One in four Canadians suffer from obesity. Bariatric surgery is the most effective method to achieve substantial and enduring weight loss. However, one in five individuals who receive bariatric surgery do not lose a significant amount of weight. Further, one in four individuals regain a significant portion of lost weight within 5-10 years of receiving surgery.
Description of Research Initiative:
This is a joint collaboration with the Newfoundland and Labrador provincial Bariatric Surgery program. We are interested in identifying psychological (i.e., motivation, mood, self-esteem) and social characteristics (i.e. social support) that predict weight-loss and quality of life outcomes following bariatric surgery. Identifying characteristics that predict successful weight loss and improvements in quality of life can help healthcare providers and individuals seeking surgery make informed decisions about the benefits and risks of receiving bariatric surgery. Moreover, such information can inform interventions aimed at improving long-term outcomes for individuals who undergo surgery. Finally, we are interested in evaluating how psychological and social characteristics change between pre- and post-surgery.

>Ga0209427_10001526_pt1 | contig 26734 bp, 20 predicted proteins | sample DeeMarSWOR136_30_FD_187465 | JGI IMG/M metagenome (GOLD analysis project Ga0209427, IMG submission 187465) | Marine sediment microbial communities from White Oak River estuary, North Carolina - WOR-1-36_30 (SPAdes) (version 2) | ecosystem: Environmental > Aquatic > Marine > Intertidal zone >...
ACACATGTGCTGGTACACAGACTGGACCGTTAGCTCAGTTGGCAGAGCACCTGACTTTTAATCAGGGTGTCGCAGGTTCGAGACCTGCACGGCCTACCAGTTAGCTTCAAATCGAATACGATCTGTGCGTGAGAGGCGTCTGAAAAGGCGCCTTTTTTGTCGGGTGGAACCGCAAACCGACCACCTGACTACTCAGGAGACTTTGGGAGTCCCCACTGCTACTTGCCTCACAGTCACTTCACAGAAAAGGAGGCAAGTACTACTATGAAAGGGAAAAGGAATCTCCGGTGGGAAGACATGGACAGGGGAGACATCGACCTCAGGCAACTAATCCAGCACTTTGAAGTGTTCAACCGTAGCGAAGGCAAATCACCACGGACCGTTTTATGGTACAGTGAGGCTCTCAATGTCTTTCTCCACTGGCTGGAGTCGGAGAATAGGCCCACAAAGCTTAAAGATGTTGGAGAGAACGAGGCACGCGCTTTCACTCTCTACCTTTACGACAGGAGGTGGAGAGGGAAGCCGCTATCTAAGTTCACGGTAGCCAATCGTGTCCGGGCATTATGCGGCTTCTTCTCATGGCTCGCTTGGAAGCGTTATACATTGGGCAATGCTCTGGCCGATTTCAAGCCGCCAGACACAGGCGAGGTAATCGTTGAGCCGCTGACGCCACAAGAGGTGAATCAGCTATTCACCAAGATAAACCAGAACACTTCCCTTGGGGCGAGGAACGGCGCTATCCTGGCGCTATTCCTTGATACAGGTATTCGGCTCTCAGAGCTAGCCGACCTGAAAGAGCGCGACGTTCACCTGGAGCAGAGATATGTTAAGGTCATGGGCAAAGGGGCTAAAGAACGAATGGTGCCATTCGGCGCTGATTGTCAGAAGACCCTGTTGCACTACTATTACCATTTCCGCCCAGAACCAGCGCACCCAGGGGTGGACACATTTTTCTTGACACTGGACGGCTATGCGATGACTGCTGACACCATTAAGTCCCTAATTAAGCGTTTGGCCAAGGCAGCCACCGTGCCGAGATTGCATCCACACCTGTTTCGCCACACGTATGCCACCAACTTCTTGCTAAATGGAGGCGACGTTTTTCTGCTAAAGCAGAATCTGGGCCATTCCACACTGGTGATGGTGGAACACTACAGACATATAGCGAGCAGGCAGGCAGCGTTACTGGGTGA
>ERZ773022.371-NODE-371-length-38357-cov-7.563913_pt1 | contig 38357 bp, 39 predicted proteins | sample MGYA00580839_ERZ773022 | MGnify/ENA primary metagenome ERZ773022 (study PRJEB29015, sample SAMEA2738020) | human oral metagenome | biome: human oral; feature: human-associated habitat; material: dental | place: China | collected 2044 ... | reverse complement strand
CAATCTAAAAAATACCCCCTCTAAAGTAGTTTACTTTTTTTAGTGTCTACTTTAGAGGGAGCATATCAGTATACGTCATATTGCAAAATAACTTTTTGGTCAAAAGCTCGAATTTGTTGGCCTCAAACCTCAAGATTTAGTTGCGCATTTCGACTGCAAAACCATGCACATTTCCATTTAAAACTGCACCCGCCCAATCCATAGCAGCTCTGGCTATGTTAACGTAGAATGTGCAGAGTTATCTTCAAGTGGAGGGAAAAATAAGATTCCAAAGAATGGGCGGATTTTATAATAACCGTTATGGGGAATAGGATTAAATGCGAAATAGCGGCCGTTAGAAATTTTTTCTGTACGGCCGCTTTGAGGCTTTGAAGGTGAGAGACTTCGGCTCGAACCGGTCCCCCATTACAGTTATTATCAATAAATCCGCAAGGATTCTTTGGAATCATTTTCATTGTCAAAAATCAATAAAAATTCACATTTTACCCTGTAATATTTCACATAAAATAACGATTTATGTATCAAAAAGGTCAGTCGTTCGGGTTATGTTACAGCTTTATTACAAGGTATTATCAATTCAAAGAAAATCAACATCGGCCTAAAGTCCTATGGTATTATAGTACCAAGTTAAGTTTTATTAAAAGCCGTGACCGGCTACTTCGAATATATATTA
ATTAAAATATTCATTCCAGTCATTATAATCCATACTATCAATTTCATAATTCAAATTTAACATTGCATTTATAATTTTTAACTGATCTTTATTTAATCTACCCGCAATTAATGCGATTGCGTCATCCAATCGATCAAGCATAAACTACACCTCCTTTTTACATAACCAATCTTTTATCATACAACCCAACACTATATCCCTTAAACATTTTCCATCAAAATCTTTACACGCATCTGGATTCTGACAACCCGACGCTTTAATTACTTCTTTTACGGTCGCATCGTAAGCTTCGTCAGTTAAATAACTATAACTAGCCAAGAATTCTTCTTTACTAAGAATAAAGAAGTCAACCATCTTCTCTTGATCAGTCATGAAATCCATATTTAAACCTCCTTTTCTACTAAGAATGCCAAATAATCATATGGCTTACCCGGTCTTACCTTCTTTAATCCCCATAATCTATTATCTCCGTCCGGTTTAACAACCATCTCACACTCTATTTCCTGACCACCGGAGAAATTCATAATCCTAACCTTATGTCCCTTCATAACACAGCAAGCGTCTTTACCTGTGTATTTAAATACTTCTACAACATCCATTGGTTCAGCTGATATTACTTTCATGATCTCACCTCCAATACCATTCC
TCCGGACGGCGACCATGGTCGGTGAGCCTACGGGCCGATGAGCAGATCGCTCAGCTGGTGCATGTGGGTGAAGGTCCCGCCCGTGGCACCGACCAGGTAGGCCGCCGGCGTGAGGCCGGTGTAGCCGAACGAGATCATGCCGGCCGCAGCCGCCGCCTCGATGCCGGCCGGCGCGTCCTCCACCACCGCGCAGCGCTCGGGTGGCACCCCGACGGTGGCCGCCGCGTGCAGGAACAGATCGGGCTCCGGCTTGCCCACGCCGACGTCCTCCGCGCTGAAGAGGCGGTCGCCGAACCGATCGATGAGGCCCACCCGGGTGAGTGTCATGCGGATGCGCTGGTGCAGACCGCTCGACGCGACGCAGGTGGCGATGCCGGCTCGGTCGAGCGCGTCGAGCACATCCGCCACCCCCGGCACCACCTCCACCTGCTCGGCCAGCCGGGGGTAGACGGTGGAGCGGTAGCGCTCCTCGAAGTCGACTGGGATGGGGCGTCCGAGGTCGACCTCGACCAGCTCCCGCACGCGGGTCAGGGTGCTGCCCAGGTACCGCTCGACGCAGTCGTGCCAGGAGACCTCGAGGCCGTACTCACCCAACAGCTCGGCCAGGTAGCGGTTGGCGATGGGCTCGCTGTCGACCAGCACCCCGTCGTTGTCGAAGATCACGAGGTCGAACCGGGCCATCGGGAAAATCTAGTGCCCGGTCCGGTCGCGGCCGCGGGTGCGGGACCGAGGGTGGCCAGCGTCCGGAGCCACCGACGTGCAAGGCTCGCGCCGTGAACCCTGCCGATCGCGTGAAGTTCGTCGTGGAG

Similar data is being collected in Alberta in collaboration with our colleagues at the Calgary Adult Bariatric Specialty Clinic.
Who can Participate?
Individuals residing in Newfoundland and Labrador who have been approved to receive bariatric surgery may participate in this research. Please contact us through the “contact us” link at the top of this page if you are interested in participating or would like additional information about the project.